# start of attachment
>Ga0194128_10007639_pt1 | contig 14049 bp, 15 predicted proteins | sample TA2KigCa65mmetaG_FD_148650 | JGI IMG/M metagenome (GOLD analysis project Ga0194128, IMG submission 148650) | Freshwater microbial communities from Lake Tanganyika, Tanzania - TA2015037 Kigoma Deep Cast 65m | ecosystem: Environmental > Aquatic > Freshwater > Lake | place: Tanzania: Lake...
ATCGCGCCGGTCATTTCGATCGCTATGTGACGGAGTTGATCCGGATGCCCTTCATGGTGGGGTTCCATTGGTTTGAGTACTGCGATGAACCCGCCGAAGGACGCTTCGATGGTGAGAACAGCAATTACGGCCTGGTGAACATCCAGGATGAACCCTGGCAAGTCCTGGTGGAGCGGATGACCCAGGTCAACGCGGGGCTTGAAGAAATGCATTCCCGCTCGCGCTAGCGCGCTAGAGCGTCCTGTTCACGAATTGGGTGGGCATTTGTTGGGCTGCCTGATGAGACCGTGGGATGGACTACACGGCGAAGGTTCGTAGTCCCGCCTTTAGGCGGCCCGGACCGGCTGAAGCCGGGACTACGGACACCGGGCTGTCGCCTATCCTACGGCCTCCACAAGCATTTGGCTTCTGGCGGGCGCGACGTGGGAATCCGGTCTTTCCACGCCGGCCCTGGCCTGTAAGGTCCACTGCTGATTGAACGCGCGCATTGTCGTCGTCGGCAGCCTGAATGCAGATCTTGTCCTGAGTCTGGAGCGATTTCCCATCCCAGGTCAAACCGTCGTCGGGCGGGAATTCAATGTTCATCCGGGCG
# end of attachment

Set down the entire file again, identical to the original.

>Ga0194128_10007639_pt1 | contig 14049 bp, 15 predicted proteins | sample TA2KigCa65mmetaG_FD_148650 | JGI IMG/M metagenome (GOLD analysis project Ga0194128, IMG submission 148650) | Freshwater microbial communities from Lake Tanganyika, Tanzania - TA2015037 Kigoma Deep Cast 65m | ecosystem: Environmental > Aquatic > Freshwater > Lake | place: Tanzania: Lake...
ATCGCGCCGGTCATTTCGATCGCTATGTGACGGAGTTGATCCGGATGCCCTTCATGGTGGGGTTCCATTGGTTTGAGTACTGCGATGAACCCGCCGAAGGACGCTTCGATGGTGAGAACAGCAATTACGGCCTGGTGAACATCCAGGATGAACCCTGGCAAGTCCTGGTGGAGCGGATGACCCAGGTCAACGCGGGGCTTGAAGAAATGCATTCCCGCTCGCGCTAGCGCGCTAGAGCGTCCTGTTCACGAATTGGGTGGGCATTTGTTGGGCTGCCTGATGAGACCGTGGGATGGACTACACGGCGAAGGTTCGTAGTCCCGCCTTTAGGCGGCCCGGACCGGCTGAAGCCGGGACTACGGACACCGGGCTGTCGCCTATCCTACGGCCTCCACAAGCATTTGGCTTCTGGCGGGCGCGACGTGGGAATCCGGTCTTTCCACGCCGGCCCTGGCCTGTAAGGTCCACTGCTGATTGAACGCGCGCATTGTCGTCGTCGGCAGCCTGAATGCAGATCTTGTCCTGAGTCTGGAGCGATTTCCCATCCCAGGTCAAACCGTCGTCGGGCGGGAATTCAATGTTCATCCGGGCG